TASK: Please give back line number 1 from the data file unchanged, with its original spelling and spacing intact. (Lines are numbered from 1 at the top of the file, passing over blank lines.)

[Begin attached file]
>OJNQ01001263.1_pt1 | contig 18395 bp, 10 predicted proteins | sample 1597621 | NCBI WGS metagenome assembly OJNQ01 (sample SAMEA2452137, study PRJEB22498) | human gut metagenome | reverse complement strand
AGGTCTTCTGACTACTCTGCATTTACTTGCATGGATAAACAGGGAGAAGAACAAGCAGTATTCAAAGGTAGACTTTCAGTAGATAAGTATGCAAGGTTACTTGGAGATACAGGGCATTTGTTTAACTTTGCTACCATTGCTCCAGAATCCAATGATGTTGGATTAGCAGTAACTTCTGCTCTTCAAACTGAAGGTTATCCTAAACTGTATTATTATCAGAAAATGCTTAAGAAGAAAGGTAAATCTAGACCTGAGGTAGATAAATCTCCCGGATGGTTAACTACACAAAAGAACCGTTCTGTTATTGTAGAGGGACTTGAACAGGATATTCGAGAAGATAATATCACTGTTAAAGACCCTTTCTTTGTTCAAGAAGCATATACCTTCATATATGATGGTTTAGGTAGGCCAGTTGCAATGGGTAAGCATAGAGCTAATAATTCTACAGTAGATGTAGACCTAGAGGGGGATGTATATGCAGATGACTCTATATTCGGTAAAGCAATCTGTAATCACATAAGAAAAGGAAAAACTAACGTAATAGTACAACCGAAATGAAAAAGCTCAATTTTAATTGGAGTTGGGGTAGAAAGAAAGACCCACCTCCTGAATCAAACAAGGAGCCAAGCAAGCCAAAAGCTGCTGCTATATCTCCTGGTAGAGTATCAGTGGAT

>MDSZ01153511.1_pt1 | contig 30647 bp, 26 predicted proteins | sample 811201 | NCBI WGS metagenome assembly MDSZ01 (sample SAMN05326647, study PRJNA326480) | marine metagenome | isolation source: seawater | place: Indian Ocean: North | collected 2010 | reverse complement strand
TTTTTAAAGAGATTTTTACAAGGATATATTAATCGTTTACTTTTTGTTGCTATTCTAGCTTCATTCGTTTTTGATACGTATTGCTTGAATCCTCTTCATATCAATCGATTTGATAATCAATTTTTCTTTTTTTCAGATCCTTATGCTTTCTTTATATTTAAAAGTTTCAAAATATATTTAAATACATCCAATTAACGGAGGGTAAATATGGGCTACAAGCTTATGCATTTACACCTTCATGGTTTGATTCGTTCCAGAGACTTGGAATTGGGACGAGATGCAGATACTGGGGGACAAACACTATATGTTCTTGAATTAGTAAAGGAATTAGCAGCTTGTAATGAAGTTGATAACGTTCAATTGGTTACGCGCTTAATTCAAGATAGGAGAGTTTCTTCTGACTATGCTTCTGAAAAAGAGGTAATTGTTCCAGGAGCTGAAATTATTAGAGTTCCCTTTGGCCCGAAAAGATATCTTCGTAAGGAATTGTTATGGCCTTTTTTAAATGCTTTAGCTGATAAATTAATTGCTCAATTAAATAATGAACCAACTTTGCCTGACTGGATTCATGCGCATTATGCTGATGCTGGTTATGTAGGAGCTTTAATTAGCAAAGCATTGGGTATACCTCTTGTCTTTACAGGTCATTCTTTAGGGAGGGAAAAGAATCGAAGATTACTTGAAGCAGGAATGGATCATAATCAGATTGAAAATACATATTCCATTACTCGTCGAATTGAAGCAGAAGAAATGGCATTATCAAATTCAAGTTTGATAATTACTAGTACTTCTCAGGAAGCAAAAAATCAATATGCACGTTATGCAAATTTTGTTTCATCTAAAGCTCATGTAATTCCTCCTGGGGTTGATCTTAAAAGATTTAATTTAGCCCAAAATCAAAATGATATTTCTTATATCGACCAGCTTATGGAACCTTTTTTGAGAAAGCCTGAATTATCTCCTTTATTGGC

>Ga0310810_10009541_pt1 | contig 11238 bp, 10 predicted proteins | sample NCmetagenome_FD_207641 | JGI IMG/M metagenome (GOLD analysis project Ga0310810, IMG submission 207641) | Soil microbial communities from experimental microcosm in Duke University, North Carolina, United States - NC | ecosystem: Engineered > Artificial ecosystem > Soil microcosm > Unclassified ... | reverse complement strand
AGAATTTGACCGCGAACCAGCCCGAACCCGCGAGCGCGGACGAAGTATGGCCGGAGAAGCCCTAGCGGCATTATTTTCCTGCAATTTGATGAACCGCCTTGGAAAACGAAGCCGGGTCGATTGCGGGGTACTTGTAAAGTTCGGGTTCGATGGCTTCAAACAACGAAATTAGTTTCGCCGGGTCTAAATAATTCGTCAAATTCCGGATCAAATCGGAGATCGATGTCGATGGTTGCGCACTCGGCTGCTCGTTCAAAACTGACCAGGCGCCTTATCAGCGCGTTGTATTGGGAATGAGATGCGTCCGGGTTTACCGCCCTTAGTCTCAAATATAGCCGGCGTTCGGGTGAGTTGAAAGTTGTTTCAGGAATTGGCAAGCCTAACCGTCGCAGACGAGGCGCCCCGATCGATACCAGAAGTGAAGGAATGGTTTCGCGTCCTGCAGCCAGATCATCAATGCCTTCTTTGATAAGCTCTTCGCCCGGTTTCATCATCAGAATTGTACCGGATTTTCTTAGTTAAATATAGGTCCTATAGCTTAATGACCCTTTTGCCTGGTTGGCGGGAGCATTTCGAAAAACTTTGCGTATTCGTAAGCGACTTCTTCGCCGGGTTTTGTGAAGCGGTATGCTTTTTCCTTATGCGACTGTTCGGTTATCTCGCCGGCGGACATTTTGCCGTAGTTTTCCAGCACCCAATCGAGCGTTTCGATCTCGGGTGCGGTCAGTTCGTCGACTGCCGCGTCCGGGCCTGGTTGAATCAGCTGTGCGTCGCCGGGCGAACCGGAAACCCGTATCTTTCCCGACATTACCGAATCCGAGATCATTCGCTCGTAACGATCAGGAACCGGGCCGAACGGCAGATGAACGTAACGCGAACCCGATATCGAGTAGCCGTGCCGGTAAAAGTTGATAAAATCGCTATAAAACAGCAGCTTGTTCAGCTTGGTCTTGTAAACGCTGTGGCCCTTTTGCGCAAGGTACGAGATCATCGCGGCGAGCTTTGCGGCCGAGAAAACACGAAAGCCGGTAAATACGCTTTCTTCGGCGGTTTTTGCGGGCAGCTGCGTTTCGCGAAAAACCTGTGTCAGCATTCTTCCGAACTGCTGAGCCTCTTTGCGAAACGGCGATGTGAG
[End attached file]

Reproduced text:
>OJNQ01001263.1_pt1 | contig 18395 bp, 10 predicted proteins | sample 1597621 | NCBI WGS metagenome assembly OJNQ01 (sample SAMEA2452137, study PRJEB22498) | human gut metagenome | reverse complement strand